Communities and Justice

Early guilty pleas

Summary of reform

Encouraging earlier guilty pleas enables swifter, more certain justice and reduce stress for victims and court delays.  

Key changes

  • Early disclosure of evidence by the NSW Police Force.
  • Senior prosecutors review evidence and confirm the charges that will proceed as early as possible
  • Mandatory criminal case conferencing between senior prosecutors and the defence.
  • Flexible and efficient case management.
  • Smarter, stricter sentence discounts for guilty pleas.

Together, these changes enable early decisions on the appropriate charges and encourage early appropriate guilty pleas.


Although 73 per cent of serious criminal cases end with the defendant pleading guilty, 23 per cent of guilty pleas are not entered until the day of trial. These changes deliver benefits for victims and the community by encouraging early appropriate guilty pleas. 

This reform builds on recommendations of the NSW Law Reform Commission Report 'Encouraging appropriate early guilty pleas' and will help deliver tough and smart justice for safer communities.

Expected benefits

The early guilty plea reform was designed to:

  • reduce stress on victims by resolving criminal cases faster
  • reduce the District Court backlog, leading to swifter justice for the community
  • reduce time and money wasted on police, courts and lawyers preparing for trials that don't go ahead
  • see offenders enter programs to address their offending behaviour earlier
  • ensure guilty pleas are only entered by defendants where appropriate.

How the scheme works in practice

Early disclosure of evidence

Prior to the reform, all briefs of evidence provided by the NSW Police Force to the prosecution and defence were required to be in a form which is admissible in court. This can be time-consuming to prepare, so there was often a delay in providing those briefs.

Under the reform, the NSW Police Force is required to provide a simplified brief of evidence. This brief must still contain all the material that forms the basis of the prosecution case, is relevant to the accused, and affects the strength of the prosecution case. However, not all of this evidence is required to be in a formal admissible form when the brief is provided to certify the charge. The evidence will need to be provided in an admissible form, where necessary.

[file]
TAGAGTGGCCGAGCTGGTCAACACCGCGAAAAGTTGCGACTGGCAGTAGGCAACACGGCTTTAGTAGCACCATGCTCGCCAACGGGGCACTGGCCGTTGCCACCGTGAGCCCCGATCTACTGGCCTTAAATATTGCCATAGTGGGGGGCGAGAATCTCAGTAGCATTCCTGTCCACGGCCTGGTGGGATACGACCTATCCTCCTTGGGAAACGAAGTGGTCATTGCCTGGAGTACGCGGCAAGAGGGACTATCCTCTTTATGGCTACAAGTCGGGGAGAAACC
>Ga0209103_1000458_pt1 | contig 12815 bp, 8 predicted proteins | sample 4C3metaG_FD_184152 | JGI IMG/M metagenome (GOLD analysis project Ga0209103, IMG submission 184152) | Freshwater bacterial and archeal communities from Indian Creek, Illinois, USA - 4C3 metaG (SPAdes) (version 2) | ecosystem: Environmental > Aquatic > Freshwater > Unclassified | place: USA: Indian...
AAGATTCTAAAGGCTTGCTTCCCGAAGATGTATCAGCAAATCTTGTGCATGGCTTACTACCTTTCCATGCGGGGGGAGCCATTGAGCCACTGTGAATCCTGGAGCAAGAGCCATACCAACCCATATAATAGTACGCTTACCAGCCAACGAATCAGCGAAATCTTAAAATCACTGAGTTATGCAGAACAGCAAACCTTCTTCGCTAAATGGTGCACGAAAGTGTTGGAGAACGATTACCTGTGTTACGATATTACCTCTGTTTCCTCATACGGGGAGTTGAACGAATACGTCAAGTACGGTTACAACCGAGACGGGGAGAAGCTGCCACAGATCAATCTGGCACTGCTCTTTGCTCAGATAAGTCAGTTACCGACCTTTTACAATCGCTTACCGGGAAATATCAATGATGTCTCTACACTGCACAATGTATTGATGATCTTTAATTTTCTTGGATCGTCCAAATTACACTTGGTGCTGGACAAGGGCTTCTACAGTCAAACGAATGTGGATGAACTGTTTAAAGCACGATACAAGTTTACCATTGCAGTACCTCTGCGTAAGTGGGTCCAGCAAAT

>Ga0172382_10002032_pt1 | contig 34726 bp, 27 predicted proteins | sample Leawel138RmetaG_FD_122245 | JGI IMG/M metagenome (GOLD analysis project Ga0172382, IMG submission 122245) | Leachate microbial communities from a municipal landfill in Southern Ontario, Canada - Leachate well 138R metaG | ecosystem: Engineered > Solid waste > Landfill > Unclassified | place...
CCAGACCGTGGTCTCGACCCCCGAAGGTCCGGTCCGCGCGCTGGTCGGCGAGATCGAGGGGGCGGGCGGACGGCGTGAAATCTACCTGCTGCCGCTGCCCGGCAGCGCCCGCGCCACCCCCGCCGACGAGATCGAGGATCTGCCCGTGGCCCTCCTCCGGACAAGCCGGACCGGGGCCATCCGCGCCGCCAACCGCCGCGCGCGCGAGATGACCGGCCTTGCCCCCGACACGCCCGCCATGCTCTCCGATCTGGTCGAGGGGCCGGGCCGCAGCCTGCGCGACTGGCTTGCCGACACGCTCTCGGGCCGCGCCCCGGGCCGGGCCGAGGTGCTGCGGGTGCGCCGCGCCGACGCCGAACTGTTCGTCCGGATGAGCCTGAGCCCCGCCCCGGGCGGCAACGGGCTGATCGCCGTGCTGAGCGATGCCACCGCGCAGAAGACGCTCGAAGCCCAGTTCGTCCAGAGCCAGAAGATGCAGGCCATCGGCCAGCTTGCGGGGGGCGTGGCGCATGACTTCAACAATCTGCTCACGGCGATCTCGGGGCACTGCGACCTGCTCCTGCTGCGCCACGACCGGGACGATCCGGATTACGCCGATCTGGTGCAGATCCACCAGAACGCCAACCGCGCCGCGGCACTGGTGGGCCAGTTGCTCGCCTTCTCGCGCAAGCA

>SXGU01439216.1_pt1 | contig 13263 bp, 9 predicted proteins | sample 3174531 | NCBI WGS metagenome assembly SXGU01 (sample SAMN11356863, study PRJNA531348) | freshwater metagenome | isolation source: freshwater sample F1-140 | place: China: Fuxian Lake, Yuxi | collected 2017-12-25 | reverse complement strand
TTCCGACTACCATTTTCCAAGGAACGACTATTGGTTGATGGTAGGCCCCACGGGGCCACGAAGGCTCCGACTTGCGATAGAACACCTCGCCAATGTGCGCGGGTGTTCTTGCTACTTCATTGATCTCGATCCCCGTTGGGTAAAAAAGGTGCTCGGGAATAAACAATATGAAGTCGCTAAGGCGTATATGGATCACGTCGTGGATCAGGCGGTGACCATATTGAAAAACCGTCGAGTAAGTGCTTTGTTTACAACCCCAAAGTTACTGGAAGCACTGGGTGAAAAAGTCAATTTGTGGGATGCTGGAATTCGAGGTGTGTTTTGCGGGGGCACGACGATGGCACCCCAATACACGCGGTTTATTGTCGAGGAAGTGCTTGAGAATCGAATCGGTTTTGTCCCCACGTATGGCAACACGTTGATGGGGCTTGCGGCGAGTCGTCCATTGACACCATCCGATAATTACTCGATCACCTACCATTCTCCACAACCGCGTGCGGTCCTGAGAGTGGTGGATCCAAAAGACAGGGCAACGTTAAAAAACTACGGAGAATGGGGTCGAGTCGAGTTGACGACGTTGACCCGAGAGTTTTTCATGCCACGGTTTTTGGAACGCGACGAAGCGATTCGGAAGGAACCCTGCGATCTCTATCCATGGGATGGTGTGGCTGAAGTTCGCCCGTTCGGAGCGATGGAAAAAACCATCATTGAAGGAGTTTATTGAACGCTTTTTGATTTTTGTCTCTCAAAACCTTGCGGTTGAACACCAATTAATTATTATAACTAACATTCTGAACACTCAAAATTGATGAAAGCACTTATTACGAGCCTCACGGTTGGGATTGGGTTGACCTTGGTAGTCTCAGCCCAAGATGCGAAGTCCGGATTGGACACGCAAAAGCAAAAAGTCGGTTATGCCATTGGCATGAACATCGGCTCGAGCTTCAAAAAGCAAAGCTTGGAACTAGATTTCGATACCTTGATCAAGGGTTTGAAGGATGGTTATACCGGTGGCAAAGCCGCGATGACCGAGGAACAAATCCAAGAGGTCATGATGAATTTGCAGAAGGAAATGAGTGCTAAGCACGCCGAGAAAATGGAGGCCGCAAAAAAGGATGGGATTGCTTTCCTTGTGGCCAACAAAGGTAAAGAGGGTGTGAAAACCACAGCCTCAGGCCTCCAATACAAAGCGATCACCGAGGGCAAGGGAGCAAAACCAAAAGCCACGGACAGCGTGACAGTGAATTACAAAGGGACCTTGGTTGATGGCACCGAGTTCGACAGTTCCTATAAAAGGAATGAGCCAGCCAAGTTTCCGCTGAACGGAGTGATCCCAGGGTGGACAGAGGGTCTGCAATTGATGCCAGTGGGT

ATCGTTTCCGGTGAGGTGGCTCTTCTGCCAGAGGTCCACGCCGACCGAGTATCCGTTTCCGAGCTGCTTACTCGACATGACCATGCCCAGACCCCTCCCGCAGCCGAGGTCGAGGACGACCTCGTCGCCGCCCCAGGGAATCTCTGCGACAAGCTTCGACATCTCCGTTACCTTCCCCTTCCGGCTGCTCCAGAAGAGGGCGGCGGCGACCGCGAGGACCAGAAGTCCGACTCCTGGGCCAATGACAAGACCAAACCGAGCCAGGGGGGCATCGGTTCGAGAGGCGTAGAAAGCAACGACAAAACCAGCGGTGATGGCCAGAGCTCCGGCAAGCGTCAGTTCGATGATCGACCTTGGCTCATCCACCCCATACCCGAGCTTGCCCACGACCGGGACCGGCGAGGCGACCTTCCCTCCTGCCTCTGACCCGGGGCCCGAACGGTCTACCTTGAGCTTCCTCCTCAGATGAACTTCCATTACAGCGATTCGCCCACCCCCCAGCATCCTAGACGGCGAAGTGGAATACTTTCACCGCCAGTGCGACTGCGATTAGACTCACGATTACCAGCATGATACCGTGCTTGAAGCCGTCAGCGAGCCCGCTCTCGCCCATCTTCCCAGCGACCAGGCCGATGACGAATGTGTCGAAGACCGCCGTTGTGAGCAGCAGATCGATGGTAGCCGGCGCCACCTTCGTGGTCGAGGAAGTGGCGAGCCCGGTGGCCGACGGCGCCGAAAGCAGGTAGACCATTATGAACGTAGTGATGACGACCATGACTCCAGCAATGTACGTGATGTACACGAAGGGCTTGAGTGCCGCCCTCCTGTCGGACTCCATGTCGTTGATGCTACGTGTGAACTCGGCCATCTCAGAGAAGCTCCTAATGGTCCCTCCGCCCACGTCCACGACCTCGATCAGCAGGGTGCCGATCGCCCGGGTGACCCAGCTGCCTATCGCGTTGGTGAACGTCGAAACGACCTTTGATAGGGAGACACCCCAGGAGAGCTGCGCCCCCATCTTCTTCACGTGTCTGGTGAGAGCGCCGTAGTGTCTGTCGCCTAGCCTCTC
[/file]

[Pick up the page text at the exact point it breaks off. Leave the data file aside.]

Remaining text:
This means prosecutors have the information they need to determine the charge earlier and the defence can make an informed decision about a plea without delays. 

Certainty about the charge

Senior prosecutors have the experience and authority to determine the most appropriate charge. However, in most cases, they were not currently engaged until late in the criminal process, often after a trial date is set. As a result, charges could be withdrawn or amended late in the process. This uncertainty meant defendants often delayed their plea.

Under the reform, a senior prosecutor reviews the brief of evidence as soon as it is served, and confirms ("certifies") the charges that will proceed. This ensures the defendant is charged with the most appropriate offence as early as possible.

Mandatory case conferencing

Prior to the reform, there was no formal requirement for prosecution and defence lawyers to discuss a case before it progressed to trial.

Under the reform, senior lawyers for the prosecution and defence are engaged earlier, and are required to participate in a case conference. The defendant is required to be available during the case conference to give instructions to their defence lawyers, where possible.

This conference allows for meaningful discussion about the case, maximising opportunities for early guilty pleas and narrowing the issues to be dealt with at trial.

Flexible and efficient case management

Prior to the reform, Local Court Magistrates were responsible for deciding whether matters should be committed for trial, based on the evidence available to support the charge. In practice, magistrates usually make these decisions without a hearing, and only about one per cent of committal cases were dismissed.

Under the reform, the substantive decision by the magistrate to commit a case for trial is removed. Instead, senior prosecutors perform the function of screening out cases through charge certification.

Mechanisms for the accused to test the strength of evidence by cross-examining witnesses are maintained, where appropriate.

Cases are better managed as senior legal representatives from the prosecution and defence will be responsible for matters from start to finish.

Smarter, stricter sentencing discounts

The common law provides for a sentence discount of up to 25 per cent for an early guilty plea, which is applied flexibly by the courts. This meant that a defendant who entered a plea at a late stage of the process, even on the day of trial, may still get the benefit of the maximum sentence discount.

The reform tightly prescribes the following sentence discounts for indictable offences based on the timing of the plea, providing a clear incentive to plead guilty early. 

  • Timing of guilty plea: Before committal in the Local Court 
    • Discount: 25%
  • Timing of guilty plea: Up to 14 days before the first day of trial in the District or Supreme Court (for plea or notice of plea) 
    • Discount: 25%
  • Timing of guilty plea: In any other circumstances 
    • Discount: 5%

Judges retain the discretion to provide no sentencing discount (or a lesser discount) in cases of extreme culpability.

Last updated:

31 Aug 2023